Hivos International

Since the outbreak of the revolutions in the Middle East and North Africa (MENA) in 2011, the region is undergoing tectonic shifts. The pace, quality and quantity of political and social changes are unprecedented. In short, the MENA region is the scene of historic revolutions and counter-revolutions. In such a rapidly changing context, conventional wisdom about static societies and states in the MENA do not make sense and are out of context. There is no shortage of knowledge produced in the West about MENA. But there is however a chronic lack of knowledge products from researchers and activists in the region itself.

Knowledge from the MENA

This knowledge deficit inspired Hivos to invest in knowledge co-creation on the MENA region. A large bulk of research in this dossier stems from the Knowledge Programme on Civil Society in West Asia, an academic-practitioner collaboration between researchers in Europe and the region, established by Hivos and the University of Amsterdam in 2009. The purpose of the programme was to generate and integrate knowledge on the roles and opportunities for civil society actors in democratisation processes in authoritarian environments. During this period, our focus was mainly on Iran and Syria. A widening of topics and countries have informed our research efforts since the popular uprisings of 2011, when we saw the region transitioning from great hopes for democratisation towards a spiral of violence, fragmentation and fragility.

Case Studies across Two Continents

Furthermore, you can find case studies across two continents: from North Africa towards West Asia and the Gulf. Our (mostly local) researchers have offered insights on a wide range of topics, from processes of ‘authoritarian upgrading’, to terrorism, foreign funding dilemmas, refugees, migration and local women’s movements. To ensure accessibility of these insights, we provide a selection of our papers in both English and Arabic.

For insights about our work on transition in the Middle East and North Africa, do browse through this dossier! 

Related Publications

كان التعليم أكثر أدوات النظام السوري في ضبط المجتمع السوري، كما أنه البنية الأكثر تضررا من الأزمة السورية، وسيبقى أحدى أهم التحديات التي تواجه الدولة السورية التي تريد إعادة تكوين نفسها

This paper, entitled "Unity in Diversity", provides an academic background on the protection of diversity in both the international (UN experience) and regional (European, US and African) frameworks, and then assesses national, religious and...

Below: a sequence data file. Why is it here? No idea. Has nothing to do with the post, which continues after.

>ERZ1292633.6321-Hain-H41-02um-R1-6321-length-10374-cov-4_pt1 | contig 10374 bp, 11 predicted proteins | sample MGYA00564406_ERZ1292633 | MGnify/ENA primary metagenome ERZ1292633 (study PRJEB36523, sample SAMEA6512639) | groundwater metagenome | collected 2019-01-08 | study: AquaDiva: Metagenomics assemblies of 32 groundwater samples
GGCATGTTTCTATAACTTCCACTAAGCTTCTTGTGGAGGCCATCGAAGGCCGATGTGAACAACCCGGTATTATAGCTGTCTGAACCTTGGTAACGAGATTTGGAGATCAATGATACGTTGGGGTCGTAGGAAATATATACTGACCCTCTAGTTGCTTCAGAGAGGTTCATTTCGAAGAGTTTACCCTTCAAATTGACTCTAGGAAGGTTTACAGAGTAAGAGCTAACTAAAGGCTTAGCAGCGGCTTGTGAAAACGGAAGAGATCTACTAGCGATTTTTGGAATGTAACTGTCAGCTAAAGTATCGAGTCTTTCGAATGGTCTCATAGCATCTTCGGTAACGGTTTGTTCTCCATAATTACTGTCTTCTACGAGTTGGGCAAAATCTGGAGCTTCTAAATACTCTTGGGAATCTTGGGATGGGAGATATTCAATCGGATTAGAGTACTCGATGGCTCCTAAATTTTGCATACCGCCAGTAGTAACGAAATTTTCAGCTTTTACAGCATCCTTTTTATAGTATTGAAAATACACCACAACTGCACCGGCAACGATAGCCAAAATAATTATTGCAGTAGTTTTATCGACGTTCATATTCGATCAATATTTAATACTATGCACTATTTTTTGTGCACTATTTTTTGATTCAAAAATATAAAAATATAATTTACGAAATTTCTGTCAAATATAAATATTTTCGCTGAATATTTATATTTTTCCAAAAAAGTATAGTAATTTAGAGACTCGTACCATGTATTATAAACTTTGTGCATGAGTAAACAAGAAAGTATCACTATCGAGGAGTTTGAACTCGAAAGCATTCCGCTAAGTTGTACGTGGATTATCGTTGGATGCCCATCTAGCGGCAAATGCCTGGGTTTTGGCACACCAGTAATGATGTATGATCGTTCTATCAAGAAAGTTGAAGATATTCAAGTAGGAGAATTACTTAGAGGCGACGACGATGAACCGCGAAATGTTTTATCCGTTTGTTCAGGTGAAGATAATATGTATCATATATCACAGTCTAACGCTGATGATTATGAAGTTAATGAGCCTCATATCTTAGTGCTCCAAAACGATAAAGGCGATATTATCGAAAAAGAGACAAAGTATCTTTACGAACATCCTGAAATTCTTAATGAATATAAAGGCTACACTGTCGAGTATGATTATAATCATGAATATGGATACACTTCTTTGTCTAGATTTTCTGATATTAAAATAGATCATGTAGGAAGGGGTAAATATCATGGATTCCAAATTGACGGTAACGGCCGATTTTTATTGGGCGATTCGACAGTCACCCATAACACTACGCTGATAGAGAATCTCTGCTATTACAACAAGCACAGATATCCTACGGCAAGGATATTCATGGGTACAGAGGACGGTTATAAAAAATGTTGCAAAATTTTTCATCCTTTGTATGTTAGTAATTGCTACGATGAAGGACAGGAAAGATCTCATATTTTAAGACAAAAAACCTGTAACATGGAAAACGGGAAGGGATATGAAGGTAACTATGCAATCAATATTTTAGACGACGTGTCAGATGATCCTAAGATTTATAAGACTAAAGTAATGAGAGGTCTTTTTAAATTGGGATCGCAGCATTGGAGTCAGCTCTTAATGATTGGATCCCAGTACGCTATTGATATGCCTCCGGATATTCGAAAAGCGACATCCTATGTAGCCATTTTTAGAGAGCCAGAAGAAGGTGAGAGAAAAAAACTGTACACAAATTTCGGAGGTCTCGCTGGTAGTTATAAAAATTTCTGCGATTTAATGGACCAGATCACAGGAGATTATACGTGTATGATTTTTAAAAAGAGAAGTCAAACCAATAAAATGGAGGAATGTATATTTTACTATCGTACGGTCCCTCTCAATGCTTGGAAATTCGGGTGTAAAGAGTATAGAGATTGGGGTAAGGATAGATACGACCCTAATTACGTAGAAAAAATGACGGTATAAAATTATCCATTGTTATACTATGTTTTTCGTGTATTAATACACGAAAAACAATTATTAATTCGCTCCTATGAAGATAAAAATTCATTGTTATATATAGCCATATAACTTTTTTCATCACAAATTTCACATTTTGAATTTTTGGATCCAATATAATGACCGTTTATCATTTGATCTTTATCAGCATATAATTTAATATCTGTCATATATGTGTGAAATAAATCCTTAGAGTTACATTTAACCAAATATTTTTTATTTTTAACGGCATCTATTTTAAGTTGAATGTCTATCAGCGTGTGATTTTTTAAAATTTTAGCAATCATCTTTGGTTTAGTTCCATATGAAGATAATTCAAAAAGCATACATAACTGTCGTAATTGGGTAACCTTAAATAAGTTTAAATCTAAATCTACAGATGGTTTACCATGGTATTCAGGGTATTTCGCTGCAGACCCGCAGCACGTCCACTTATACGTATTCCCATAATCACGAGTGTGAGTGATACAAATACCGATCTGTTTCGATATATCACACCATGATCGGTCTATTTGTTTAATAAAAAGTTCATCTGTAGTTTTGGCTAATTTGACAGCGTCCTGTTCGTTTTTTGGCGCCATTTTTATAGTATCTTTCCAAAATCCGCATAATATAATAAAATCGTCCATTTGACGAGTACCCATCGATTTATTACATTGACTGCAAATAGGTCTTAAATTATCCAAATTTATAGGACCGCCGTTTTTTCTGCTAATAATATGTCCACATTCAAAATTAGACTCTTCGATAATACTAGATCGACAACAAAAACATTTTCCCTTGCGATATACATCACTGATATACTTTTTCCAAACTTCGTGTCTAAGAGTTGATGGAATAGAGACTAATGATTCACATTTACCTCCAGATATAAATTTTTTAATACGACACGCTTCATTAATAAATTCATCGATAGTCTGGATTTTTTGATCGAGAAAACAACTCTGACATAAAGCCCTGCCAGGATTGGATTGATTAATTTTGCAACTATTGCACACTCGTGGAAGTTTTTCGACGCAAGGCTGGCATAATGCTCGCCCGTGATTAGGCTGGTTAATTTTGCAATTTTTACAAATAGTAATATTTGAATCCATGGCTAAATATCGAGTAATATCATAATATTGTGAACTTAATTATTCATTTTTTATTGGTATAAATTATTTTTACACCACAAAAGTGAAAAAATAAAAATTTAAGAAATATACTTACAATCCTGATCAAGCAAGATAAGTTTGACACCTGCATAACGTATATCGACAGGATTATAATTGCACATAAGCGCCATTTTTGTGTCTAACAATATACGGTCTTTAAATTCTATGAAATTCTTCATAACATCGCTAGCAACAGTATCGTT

مع انهيار منظومة “الدولة المركزية” في سوريا، كأولى وأهم نتائج
مجريات “الثورة” المندلعة في البلاد منذ قرابة الثلاث سنوات.
منظومة الدولة المركزية في الحالة السورية، كانت تعني بجوهرها
قدرة وسلطة الدولة وأجهزتها على السيطرة التامة على كافة أشكال
الحراك المجتمعي. مع انهيار تلك المنظومة الأمنية، فأن جل
الجماعات الأهلية السورية، بدأت تسعى لترتيب صيغها الخاص
للحماية الذاتية، ومنهم الأكراد السوريون .

Related Articles

Early 2011 waves of protest started rolling through the Middle East. Though in many states the status quo was only shaken without any actual transformations, the popular uprisings, which have since become known as the “Arab Spring”, did manage to remove a series of leaders from their figurative thrones.

On the occasion of the 12.5 years anniversary of its exchange programs with the Middle East and North Africa, the College of Social Sciences of the University of Amsterdam and Zeytun in collaboration with Hivos held a debate on the fast--changing strategic landscape of the Middle East entitled Beyond Frontiers: The Implosion of the Middle East. Professor Anoush Ehteshami, professor of International Relations at University of Durham talked about catalytic events and new realities that are reshaping the region. Hivos' and Carnegie's Kawa Hassan highlighted the need for conceptual innovation, academic and activism imagination that rise to the challenge of the transforming Middle East. 


An article recently published by the Institute for War and Peace Reporting tells about the plan to create a separate internet for Iran that could leave web users confined to a closed domestic network, cut off from the rest of the world. 

Other Knowledge Dossiers

We are constantly seeking to improve our understanding of the world's workings and our place in it. To us, social innovation is a means to an end, or better yet, a way to contribute to a free, fair and sustainable world. But what does that mean in practice?